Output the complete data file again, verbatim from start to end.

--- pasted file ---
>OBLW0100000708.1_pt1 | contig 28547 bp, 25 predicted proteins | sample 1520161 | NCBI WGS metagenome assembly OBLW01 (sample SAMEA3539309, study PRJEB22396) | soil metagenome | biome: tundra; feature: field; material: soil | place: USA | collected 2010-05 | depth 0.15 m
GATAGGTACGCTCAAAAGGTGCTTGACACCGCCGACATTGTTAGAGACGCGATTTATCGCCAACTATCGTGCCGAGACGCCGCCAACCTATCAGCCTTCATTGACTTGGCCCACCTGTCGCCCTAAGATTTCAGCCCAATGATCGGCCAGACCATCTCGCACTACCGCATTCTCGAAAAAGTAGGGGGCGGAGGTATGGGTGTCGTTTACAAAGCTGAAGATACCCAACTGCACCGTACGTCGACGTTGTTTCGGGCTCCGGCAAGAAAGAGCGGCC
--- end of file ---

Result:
>OBLW0100000708.1_pt1 | contig 28547 bp, 25 predicted proteins | sample 1520161 | NCBI WGS metagenome assembly OBLW01 (sample SAMEA3539309, study PRJEB22396) | soil metagenome | biome: tundra; feature: field; material: soil | place: USA | collected 2010-05 | depth 0.15 m
GATAGGTACGCTCAAAAGGTGCTTGACACCGCCGACATTGTTAGAGACGCGATTTATCGCCAACTATCGTGCCGAGACGCCGCCAACCTATCAGCCTTCATTGACTTGGCCCACCTGTCGCCCTAAGATTTCAGCCCAATGATCGGCCAGACCATCTCGCACTACCGCATTCTCGAAAAAGTAGGGGGCGGAGGTATGGGTGTCGTTTACAAAGCTGAAGATACCCAACTGCACCGTACGTCGACGTTGTTTCGGGCTCCGGCAAGAAAGAGCGGCC